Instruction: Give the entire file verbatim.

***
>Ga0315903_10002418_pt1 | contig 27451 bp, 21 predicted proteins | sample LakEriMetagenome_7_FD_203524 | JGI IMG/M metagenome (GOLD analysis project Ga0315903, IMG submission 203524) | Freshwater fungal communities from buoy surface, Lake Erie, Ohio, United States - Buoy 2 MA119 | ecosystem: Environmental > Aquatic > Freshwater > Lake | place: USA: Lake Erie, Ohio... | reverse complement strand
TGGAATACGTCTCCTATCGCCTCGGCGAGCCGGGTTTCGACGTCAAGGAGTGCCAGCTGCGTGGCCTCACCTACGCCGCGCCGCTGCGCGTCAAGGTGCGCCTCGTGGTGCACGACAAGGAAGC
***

>Ga0315903_10002418_pt1 | contig 27451 bp, 21 predicted proteins | sample LakEriMetagenome_7_FD_203524 | JGI IMG/M metagenome (GOLD analysis project Ga0315903, IMG submission 203524) | Freshwater fungal communities from buoy surface, Lake Erie, Ohio, United States - Buoy 2 MA119 | ecosystem: Environmental > Aquatic > Freshwater > Lake | place: USA: Lake Erie, Ohio... | reverse complement strand
TGGAATACGTCTCCTATCGCCTCGGCGAGCCGGGTTTCGACGTCAAGGAGTGCCAGCTGCGTGGCCTCACCTACGCCGCGCCGCTGCGCGTCAAGGTGCGCCTCGTGGTGCACGACAAGGAAGC